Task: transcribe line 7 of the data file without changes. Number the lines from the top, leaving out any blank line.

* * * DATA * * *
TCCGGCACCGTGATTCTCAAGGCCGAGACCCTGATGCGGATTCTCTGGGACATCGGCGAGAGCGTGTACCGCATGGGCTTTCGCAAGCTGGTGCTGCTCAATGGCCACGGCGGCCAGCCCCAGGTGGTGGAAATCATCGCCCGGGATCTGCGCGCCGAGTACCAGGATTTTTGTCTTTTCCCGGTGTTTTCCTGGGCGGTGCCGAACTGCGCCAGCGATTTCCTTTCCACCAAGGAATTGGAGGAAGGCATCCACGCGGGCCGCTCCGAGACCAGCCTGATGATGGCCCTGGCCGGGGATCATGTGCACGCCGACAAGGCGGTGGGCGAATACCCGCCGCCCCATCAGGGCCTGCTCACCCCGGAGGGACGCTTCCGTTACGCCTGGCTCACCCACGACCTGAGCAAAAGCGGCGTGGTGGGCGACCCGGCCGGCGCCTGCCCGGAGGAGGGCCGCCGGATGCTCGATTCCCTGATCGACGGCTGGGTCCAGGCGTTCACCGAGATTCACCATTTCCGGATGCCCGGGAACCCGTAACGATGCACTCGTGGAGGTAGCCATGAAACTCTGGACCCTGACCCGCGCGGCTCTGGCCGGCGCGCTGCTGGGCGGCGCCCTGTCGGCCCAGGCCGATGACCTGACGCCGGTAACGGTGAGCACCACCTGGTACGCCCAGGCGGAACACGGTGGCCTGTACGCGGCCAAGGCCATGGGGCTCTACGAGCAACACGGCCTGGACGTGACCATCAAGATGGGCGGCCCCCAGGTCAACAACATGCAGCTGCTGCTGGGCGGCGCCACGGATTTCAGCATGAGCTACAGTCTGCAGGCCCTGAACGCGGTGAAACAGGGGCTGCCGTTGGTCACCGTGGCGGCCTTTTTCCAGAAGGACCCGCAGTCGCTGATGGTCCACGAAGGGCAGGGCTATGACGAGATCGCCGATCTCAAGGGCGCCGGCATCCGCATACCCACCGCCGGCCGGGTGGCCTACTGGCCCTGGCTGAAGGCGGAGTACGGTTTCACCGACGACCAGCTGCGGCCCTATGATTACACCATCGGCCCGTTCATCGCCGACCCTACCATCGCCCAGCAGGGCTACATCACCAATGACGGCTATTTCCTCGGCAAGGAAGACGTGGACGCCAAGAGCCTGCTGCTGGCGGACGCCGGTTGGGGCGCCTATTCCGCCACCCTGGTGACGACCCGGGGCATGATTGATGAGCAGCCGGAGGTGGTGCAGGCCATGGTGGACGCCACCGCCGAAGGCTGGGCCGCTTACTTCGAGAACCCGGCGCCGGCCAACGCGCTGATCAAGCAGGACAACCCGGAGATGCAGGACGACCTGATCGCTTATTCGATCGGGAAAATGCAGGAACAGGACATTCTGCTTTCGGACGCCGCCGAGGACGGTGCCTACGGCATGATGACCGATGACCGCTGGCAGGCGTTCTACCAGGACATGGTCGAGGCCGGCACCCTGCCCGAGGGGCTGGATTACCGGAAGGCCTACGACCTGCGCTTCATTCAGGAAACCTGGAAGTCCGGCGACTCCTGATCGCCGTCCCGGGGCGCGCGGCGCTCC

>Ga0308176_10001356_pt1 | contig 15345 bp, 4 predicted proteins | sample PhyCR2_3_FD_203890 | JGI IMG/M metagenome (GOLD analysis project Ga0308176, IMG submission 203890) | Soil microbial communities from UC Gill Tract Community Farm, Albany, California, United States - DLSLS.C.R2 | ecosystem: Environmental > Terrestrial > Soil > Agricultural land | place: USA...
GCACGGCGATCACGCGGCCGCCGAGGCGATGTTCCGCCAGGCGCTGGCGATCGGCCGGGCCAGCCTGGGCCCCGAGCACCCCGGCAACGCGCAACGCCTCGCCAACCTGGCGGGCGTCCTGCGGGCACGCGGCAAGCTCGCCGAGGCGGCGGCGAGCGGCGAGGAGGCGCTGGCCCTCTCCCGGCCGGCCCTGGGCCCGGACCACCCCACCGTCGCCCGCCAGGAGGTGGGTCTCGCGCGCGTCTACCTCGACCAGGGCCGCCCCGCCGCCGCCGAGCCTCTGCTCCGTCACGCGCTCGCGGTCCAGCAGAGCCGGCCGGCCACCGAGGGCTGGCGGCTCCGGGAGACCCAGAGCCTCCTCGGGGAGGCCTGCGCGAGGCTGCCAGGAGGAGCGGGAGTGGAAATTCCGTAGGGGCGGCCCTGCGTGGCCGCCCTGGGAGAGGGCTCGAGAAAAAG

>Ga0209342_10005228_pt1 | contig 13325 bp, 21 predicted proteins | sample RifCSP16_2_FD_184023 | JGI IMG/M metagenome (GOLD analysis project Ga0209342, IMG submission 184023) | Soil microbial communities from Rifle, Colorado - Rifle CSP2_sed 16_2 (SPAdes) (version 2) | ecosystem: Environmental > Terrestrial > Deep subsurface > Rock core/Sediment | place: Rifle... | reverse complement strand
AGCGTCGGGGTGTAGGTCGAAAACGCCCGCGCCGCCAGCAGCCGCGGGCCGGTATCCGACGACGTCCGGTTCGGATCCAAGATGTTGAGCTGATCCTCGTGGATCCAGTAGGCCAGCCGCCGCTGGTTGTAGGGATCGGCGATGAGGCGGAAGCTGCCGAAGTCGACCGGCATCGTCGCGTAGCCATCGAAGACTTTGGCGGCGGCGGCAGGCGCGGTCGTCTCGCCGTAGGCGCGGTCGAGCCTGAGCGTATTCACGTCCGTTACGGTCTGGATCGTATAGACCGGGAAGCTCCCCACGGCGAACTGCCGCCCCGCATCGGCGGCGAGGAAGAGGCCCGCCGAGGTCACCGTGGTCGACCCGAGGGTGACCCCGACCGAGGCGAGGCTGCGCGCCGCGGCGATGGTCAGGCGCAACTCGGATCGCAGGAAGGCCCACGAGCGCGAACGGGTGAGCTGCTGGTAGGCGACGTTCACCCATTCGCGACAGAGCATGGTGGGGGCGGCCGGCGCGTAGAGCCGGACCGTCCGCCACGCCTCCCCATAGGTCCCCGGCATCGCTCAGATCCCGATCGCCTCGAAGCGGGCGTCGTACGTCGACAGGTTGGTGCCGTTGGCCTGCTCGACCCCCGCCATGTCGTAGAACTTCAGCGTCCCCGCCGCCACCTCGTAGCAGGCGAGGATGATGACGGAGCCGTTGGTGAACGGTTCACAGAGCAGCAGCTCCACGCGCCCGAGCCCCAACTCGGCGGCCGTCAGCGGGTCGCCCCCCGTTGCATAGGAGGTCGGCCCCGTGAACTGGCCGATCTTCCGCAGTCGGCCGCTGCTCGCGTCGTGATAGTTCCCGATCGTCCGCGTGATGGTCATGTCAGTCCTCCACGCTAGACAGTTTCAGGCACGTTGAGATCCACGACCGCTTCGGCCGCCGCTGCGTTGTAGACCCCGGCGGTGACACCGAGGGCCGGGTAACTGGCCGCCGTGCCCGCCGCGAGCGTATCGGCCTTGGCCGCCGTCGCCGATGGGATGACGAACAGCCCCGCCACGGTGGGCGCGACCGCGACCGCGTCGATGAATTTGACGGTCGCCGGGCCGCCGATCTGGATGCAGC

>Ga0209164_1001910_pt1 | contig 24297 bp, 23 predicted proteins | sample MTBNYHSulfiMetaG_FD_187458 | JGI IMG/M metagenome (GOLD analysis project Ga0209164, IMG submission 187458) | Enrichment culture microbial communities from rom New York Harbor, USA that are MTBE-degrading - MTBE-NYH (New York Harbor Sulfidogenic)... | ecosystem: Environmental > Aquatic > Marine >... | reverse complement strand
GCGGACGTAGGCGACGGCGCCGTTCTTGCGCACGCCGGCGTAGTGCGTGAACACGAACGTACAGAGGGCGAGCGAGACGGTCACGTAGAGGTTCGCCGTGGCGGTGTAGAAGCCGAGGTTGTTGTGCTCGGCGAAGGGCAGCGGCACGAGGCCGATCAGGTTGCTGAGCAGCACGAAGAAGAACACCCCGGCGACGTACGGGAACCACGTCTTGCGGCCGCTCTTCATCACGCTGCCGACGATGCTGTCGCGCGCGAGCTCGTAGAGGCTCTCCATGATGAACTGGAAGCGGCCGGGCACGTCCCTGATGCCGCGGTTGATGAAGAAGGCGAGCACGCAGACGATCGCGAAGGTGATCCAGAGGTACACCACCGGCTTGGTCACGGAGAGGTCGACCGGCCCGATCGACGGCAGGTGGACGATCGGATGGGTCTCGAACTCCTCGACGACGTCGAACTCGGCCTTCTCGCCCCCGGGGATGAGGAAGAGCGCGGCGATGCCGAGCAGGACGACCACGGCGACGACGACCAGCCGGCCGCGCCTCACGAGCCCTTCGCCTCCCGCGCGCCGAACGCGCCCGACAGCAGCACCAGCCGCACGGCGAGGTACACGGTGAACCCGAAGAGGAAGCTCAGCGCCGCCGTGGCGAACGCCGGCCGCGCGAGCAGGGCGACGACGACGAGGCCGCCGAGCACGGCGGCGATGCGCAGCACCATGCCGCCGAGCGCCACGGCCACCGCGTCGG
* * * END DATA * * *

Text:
GCGGACGTAGGCGACGGCGCCGTTCTTGCGCACGCCGGCGTAGTGCGTGAACACGAACGTACAGAGGGCGAGCGAGACGGTCACGTAGAGGTTCGCCGTGGCGGTGTAGAAGCCGAGGTTGTTGTGCTCGGCGAAGGGCAGCGGCACGAGGCCGATCAGGTTGCTGAGCAGCACGAAGAAGAACACCCCGGCGACGTACGGGAACCACGTCTTGCGGCCGCTCTTCATCACGCTGCCGACGATGCTGTCGCGCGCGAGCTCGTAGAGGCTCTCCATGATGAACTGGAAGCGGCCGGGCACGTCCCTGATGCCGCGGTTGATGAAGAAGGCGAGCACGCAGACGATCGCGAAGGTGATCCAGAGGTACACCACCGGCTTGGTCACGGAGAGGTCGACCGGCCCGATCGACGGCAGGTGGACGATCGGATGGGTCTCGAACTCCTCGACGACGTCGAACTCGGCCTTCTCGCCCCCGGGGATGAGGAAGAGCGCGGCGATGCCGAGCAGGACGACCACGGCGACGACGACCAGCCGGCCGCGCCTCACGAGCCCTTCGCCTCCCGCGCGCCGAACGCGCCCGACAGCAGCACCAGCCGCACGGCGAGGTACACGGTGAACCCGAAGAGGAAGCTCAGCGCCGCCGTGGCGAACGCCGGCCGCGCGAGCAGGGCGACGACGACGAGGCCGCCGAGCACGGCGGCGATGCGCAGCACCATGCCGCCGAGCGCCACGGCCACCGCGTCGG